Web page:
Howard Schultz’s presidential campaign opened up to mixed reviews — within the prized demographic of socially liberal, fiscally moderate billionaire moguls. (Michael Bloomberg expressed disapproval, while Schultz himself expresses strong enthusiasm.) Every other demographic category has registered a catastrophically negative response. Change Research found Schultz’s favorable rating among the public is 4 percent, with 40 percent viewing him unfavorably, and the rest not knowing who this person is.
The poll even tested prompting respondents with favorable descriptions of Schultz — “Howard Schultz is a true American success story … He believes that the system is broken and there are extremists on both sides, and only an independent centrist can solve the problems that Republicans and Democrats refuse to fix.” — which nonetheless failed to coax more than 9 percent of the public to express support for Schultz’s campaign against any opponent. The polling still found that Schultz’s dismal percentage of support was nonetheless enough to swing the election to Donald Trump against most possible Democratic opponents. So it is simultaneously true that almost nobody likes Schultz and that he could pull enough votes to reelect Trump.
Perhaps in an effort to push back against this data, Schultz’s team released very partial internal polling data. Somewhat suspiciously, the data did not show what information the respondents were given about Schultz, to possibly prompt them to support him. The bottom-line figures showed Schultz drawing a whopping 17 percent of the national vote in a three-way race with Trump and either Kamala Harris or Elizabeth Warren. The same figures showed Trump beating both Democrats 33 to 32 percent.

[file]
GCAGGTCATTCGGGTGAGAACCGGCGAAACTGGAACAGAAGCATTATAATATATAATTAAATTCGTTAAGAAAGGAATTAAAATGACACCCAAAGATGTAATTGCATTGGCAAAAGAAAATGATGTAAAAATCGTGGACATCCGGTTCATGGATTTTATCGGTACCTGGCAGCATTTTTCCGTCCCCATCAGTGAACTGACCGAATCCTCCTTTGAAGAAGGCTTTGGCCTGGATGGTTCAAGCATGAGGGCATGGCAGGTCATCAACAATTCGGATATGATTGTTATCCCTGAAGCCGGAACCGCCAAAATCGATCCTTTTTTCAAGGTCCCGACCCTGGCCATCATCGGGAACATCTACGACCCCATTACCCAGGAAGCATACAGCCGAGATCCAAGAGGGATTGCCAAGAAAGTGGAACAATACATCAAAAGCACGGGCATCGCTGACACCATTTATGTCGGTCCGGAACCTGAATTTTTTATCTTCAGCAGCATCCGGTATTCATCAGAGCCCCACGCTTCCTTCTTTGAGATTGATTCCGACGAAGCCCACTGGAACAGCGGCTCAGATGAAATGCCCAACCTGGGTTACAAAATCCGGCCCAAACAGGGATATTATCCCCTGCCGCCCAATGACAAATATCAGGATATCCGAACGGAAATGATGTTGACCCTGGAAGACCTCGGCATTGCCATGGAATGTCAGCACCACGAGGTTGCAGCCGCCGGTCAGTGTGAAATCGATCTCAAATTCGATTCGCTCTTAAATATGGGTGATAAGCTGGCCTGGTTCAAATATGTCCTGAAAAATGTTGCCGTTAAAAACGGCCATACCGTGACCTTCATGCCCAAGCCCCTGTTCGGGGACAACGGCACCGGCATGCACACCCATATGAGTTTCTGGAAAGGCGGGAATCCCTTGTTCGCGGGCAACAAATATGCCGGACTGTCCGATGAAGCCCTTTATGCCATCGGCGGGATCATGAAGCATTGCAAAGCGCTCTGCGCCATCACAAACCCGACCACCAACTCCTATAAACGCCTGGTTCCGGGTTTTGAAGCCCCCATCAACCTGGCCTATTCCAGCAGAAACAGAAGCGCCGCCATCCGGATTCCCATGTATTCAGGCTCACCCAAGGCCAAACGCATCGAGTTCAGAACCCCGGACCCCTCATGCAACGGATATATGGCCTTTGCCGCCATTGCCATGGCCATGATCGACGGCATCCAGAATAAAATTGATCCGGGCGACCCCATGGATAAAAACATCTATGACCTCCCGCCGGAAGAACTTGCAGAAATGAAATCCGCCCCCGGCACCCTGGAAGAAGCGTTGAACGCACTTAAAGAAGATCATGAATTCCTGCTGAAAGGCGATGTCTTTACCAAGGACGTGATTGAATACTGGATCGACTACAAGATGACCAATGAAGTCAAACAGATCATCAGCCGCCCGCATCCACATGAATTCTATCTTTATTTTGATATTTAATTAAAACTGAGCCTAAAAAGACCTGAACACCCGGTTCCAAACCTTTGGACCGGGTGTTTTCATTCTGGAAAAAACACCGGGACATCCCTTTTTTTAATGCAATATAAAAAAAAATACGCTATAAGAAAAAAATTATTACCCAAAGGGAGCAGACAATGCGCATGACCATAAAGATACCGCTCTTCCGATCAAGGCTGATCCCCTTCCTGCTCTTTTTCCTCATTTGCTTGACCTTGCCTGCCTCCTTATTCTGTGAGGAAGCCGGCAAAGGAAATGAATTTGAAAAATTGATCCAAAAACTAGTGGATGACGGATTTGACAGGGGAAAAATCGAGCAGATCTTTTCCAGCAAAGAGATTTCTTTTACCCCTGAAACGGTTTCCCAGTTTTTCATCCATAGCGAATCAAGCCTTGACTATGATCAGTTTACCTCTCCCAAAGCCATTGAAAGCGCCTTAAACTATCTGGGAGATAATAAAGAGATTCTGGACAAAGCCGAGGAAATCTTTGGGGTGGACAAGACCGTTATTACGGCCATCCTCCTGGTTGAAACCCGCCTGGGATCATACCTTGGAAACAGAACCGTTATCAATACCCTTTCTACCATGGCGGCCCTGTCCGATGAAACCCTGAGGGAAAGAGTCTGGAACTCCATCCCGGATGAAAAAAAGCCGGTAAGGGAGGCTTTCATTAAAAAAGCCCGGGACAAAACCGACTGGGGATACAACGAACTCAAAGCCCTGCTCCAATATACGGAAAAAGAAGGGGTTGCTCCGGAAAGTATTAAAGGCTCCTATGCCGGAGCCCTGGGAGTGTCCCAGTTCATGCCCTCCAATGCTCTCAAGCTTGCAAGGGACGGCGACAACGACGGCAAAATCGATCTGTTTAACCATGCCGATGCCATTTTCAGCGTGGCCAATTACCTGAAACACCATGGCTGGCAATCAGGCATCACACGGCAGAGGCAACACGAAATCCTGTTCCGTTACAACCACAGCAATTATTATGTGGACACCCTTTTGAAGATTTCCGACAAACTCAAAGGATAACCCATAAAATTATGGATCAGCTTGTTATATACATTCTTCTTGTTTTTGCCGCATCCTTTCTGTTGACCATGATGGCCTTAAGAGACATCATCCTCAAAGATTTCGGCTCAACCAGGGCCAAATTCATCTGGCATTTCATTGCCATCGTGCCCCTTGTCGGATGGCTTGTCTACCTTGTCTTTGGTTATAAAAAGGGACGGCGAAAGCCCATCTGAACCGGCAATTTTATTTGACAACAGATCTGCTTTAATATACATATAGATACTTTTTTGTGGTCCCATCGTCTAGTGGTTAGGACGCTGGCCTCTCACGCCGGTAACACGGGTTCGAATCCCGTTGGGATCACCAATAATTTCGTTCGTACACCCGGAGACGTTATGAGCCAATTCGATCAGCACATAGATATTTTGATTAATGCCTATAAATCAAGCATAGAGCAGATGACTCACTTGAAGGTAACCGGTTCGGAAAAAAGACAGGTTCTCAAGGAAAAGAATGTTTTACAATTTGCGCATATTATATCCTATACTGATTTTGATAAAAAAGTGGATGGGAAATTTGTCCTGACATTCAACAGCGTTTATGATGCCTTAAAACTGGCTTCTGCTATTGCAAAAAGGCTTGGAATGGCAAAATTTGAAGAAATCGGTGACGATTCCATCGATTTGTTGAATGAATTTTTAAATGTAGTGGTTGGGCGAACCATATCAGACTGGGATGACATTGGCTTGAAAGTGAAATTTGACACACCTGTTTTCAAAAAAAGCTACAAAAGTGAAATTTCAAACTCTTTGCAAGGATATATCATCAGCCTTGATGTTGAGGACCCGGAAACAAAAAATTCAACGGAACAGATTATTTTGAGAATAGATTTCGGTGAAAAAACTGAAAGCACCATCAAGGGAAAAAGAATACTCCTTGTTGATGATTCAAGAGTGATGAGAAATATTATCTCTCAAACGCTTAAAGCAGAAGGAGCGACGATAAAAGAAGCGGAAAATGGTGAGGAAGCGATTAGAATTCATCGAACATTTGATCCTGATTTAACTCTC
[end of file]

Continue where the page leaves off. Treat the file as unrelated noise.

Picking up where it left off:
In other words, Schultz’s own polling indicates he would lose badly, and would throw the race to Trump. The independent polling is even worse than that.
Partisan Republicans have supplied one of the few sources of support for Schultz’s candidacy. The Wall Street Journal has an editorial praising Schultz and attacking his Democratic critics for being afraid of his as-yet hypothetical ideas. “They seem to fear a policy debate,” sneers the editorial, which at no point contemplates even the possibility that Democrats actually fear Schultz’s spoiler potential. Schultz approvingly tweeted out the editorial.
Fox News reports that Schultz “told advisors that he was shocked by the stridency of the attacks made by Democrats,” a fact that, if true, would indicate an ignorance of the political system so proud it would be disqualifying. In case he hasn’t been following this closely, lots of people really want to defeat Trump and really do not want to open up a window for a historically unpopular president with a strong base but very low ceiling of approval to squeak through a split electorate with a minority of the vote.
Apparently Schultz expected his announcement to go over like the rollout of a new seasonal coffee flavor. Turns out people really dislike this Trump guy and don’t want some wealthy political tourist wandering into a political war they’ve been devoting every waking hour to winning! Who knew?